Information Extraction (IE) aims to extract structural knowledge (e.g., entities, relations, events) from natural language texts, which brings challenges to existing methods due to task-specific schemas and complex text expressions. Code, as a typical kind of formalized language, is capable of describing structural knowledge under various schemas in a universal way. On the other hand, Large Language Models (LLMs) trained on both codes and texts have demonstrated powerful capabilities of transforming texts into codes, which provides a feasible solution to IE tasks. Therefore, in this paper, we propose a universal retrieval-augmented code generation framework based on LLMs, called Code4UIE, for IE tasks. Specifically, Code4UIE adopts Python classes to define task-specific schemas of various structural knowledge in a universal way. By so doing, extracting knowledge under these schemas can be transformed into generating codes that instantiate the predefined Python classes with the information in texts. To generate these codes more precisely, Code4UIE adopts the in-context learning mechanism to instruct LLMs with examples. In order to obtain appropriate examples for different tasks, Code4UIE explores several example retrieval strategies, which can retrieve examples semantically similar to the given texts. Extensive experiments on five representative IE tasks across nine datasets demonstrate the effectiveness of the Code4UIE framework.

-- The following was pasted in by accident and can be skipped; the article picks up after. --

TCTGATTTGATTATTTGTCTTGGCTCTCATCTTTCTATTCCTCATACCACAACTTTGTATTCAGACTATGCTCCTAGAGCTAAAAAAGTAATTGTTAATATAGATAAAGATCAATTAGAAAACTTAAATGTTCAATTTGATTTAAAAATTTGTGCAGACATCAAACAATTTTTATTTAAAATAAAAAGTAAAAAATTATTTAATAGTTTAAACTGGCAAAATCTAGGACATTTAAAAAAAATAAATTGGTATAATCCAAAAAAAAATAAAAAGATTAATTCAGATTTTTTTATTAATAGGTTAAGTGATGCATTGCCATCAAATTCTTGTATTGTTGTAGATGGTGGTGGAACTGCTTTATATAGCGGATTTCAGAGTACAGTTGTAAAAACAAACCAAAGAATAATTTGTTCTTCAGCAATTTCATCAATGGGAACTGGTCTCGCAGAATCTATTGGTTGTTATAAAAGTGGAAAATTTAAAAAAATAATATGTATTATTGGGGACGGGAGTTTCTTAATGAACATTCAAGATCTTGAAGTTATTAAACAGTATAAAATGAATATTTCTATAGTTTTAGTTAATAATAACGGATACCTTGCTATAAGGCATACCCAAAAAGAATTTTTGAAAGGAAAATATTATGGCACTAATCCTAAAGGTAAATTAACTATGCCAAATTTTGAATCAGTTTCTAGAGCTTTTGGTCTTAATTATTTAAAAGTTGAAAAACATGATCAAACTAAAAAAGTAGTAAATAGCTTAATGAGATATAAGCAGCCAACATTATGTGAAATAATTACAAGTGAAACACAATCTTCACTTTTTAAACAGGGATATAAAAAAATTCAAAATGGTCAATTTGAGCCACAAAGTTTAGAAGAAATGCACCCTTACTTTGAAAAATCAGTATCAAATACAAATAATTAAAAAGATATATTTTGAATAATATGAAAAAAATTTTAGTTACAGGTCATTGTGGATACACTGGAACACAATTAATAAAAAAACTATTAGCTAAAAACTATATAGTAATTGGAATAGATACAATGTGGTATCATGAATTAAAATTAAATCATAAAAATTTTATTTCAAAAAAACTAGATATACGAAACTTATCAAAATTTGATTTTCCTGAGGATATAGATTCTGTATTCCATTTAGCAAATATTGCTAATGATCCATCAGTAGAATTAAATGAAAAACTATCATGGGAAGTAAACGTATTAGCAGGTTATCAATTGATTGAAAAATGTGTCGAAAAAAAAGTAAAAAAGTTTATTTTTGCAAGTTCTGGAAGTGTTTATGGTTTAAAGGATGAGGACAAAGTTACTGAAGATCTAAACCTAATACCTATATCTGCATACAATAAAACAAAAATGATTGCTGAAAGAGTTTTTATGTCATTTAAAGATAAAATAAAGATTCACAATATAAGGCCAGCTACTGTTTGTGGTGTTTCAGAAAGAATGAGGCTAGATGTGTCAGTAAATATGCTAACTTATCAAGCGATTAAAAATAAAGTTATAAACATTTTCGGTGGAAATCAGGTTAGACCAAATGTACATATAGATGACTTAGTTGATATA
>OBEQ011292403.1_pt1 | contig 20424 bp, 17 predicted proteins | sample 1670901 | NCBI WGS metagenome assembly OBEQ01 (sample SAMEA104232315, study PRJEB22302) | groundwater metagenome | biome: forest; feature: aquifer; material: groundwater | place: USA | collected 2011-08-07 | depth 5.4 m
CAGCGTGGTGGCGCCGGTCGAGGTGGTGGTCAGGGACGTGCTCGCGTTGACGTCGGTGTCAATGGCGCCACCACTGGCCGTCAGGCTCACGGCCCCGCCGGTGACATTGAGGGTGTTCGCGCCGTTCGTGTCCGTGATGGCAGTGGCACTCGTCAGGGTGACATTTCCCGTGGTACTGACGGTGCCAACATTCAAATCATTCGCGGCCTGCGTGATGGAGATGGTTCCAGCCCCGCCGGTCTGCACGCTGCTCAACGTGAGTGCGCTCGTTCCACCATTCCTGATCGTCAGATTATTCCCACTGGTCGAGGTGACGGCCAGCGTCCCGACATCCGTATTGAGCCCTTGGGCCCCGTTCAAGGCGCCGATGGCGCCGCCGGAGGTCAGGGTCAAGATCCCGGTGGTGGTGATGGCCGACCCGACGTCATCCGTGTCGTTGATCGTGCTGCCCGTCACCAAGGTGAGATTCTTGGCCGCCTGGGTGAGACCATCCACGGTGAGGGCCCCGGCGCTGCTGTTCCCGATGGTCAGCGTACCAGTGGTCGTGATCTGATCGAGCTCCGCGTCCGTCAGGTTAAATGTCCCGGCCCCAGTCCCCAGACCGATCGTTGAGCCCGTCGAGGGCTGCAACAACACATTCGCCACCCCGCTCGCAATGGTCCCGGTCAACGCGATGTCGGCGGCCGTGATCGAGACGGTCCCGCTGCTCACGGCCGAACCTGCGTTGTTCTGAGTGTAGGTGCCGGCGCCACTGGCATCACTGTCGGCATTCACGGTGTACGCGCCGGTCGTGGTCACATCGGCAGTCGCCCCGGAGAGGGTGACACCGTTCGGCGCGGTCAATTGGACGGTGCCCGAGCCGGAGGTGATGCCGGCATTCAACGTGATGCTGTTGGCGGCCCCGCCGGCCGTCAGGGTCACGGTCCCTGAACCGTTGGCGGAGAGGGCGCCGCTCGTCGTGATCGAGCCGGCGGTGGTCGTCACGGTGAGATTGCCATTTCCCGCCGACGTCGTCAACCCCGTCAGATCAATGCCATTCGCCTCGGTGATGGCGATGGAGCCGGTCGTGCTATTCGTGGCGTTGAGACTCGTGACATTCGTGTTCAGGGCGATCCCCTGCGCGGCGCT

The Knowledge Base Question Answering (KBQA) task aims to answer natural language questions based on a given knowledge base. As a kind of common method for this task, semantic parsing-based ones first convert natural language questions to logical forms (e.g., SPARQL queries) and then execute them on knowledge bases to get answers. Recently, Large Language Models (LLMs) have shown strong abilities in language understanding and may be adopted as semantic parsers in such kinds of methods. However, in doing so, a great challenge for LLMs is to understand the schema of knowledge bases. Therefore, in this paper, we propose an In-Context Schema Understanding (ICSU) method for facilitating LLMs to be used as a semantic parser in KBQA. Specifically, ICSU adopts the In-context Learning mechanism to instruct LLMs to generate SPARQL queries with examples. In order to retrieve appropriate examples from annotated question-query pairs, which contain comprehensive schema information related to questions, ICSU explores four different retrieval strategies. Experimental results on the largest KBQA benchmark, KQA Pro, show that ICSU with all these strategies outperforms that with a random retrieval strategy significantly (from 12\% to 78.76\% in accuracy).